Monday, January 18, 2010

K7-1: Seydou Camara, K7-2: Sali Sidibe

My first contributions--two, in an effort to make a small splash at this birth announcement--are actually a little harder to find. The first cassette is of kamelengoni master, Seydou Camara, recorded by Radio Wassoulou. He is a very technical player; all of his fills are spot on, his mastery of muting and opening the strings, and the metallic ping he hits on the first string for an accent could ring on forever in space. What I love most is the trotting rhythm and bounce he maintains; definitely a wassoulou sound.

I sadly did not get much information about the recording, as in for what occasion is he playing or where specifically. I presume it's in Yanfolila, but it could be from one of the villages surrounding the Wassoulou capitale. I heard the first track on the radio while hanging out at the mechanic shop recently opened by Papa Sidibe along the recently paved main road from Bamako to Guinee. There's a lick he plays in the first 20 seconds that I recognized immediately as a song I learned to play with Sekou (pictured behind the title of this blog). In the following days I tracked down the tape at Radio Wassoulou and had the DJ, a fellow Sidibe, spin me a copy. The kamelengoni (not necessarily this recording, as I didn't hear this until years after I had already tombe en amour, for some reason I can't get an accent over that e), is one of the many reasons that I fell in love with the dusty corner of Mali. Two of the other reasons are the Sidibe and Coulibaly families, of whom you can read in previous posts. More on the kamelengoni later.

**As I was writing this I took a dip in the internet ocean and came up with this. It is an excerpt from a translated text in the 70s, which I'm trying to track down. If this is the same Seydou Camara, he was a donsongoni player, but this cassette sounds more like the stylings of kamelengoni. And Seydou died in 1981 in his village, as I was told and this article excerpt corroborates, so this tape must be from the 1970s. This assumes that there isn't another ngoni player named Seydou Camara who might have created this gem, which there is, but I think he's more of the contemporary pop-Wassoulou style. Does anyone know?**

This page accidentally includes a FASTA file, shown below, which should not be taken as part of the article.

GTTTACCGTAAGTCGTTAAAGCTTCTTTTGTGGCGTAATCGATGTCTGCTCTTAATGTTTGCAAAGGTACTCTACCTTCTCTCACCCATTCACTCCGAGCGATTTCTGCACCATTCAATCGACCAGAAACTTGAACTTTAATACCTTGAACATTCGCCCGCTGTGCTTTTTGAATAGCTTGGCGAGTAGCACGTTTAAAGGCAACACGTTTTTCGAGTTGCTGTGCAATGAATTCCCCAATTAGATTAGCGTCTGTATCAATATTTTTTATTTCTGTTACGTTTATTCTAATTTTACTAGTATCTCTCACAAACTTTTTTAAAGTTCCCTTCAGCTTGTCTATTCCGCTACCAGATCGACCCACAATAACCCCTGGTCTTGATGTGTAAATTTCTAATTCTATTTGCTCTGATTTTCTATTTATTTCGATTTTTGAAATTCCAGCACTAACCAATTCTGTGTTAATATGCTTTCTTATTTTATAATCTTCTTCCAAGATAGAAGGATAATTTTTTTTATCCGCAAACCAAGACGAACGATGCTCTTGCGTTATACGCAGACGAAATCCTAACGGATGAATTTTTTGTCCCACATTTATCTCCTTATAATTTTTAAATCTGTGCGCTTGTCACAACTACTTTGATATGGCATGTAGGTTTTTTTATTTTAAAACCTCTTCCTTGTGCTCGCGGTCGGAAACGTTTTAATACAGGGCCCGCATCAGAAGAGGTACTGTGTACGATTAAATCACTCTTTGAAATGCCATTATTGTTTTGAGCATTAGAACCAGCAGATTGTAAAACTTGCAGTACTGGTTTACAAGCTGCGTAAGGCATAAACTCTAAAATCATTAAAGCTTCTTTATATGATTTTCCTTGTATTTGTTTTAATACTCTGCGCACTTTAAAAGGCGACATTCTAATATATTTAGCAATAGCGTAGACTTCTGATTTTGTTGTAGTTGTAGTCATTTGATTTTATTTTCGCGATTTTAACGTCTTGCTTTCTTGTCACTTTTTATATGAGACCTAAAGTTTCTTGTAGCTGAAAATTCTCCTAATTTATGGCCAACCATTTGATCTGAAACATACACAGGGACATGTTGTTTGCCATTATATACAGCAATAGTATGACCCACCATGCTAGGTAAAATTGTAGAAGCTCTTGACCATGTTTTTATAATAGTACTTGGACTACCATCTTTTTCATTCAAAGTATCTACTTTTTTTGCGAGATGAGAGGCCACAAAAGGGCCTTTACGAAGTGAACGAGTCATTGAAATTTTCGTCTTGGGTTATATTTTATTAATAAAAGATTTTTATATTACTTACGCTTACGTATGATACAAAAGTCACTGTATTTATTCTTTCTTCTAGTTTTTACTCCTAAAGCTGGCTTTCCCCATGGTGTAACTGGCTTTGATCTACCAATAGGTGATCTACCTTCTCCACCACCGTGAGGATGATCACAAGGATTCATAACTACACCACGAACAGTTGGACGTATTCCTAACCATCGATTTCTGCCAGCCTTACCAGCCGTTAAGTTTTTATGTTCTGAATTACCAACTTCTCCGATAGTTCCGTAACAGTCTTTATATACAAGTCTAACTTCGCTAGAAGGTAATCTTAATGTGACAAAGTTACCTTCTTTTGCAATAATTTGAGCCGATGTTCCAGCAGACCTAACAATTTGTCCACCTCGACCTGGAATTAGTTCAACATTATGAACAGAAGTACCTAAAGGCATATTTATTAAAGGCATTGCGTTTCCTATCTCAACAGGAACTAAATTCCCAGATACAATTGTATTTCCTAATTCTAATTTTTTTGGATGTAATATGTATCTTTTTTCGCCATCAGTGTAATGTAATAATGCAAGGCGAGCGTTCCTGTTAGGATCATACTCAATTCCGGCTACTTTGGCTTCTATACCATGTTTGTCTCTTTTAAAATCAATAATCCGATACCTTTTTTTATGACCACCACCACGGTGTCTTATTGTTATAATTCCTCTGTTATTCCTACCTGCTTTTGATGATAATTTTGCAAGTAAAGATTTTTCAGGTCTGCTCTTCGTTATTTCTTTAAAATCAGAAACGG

Mango number two is the formidable Sali Sidibe. I was told that this recording was made when she was quite young for Radio Mali, which is, at least now, known as our beloved ORTM. Does anyone know more than that? I know one song is about trees, and I think I remember being told it was about deforestation, as people go out into the forest and cut trees to sell for stove-burning. I like the instrumentation, and what sounds like a synthesized snare drum actually works very well, but judging by the hi-hat it could be a real snare. I always like flute and soku, and of course the kamelengoni. Track two opens with a rhythm popularized by Allata Broulaye's song Sabu. I've come across many stories about the true "origins" of popular kamelengoni, mostly parallel stories giving different names more weight. I'll get back to that later. Enjoy! Leave comments.

Most of the tapes I will present were kindly spun by Bengali in Banjul. He loves Ganda Fadiga. Most of that back wall of tapes were Ganda Fadiga performances. At the time I didnt realize how much I liked him as well. Perhaps a future trip will correct this terrible erreur.

3 comments:

NGONI said...

Only comment is the best work of Sali Sidibe I've heard, think Zoumana Tereta is playing soku , but more surprising is that the guitar seems to Zani Diabaté and keyboards Cheick Tidiane Seck.

After two days listening continuously,I´ll come back later with fresher mind to comment on this and other tapes now just wanted to thank you for sharing.

Anonymous said...

Hi

the first song - "Anw Be No Don" is taken from Sali Sidibe et son ensemble, vol 1.
This was produced and realised by "le service d' eaux et forets DNEF-PADREF, which dates from March 1989; Sweet sound S-006.

A.

NGONI said...

Hi.
I think I can understand something that Sali said, she speaks of the danger of fire to the forest, the forest belongs to everyone, the trees are pretty, are important to the community, there must plant trees, do not burn the trees , trees are the homeland, are good for agriculture.

The three tracks are very similar, the first and third have the same refrain.

Had only seen a reference to "Sali Sidibe et son ensemble, vol 1" in the radioafrica playlist with the titles Tadon Kungola Manyi and Anw Ka Jiri,but not in his Mali discography.

Perhaps this is the contents of the cassette:

1-Anw Be No Don

2-Tadon Kungola Manyi

3-Anw Ka Jiri

Anyone know it yhis is true?

I do not recognize now to Zani nor to Tidiane Seck, but I think is Zoumana Tereta.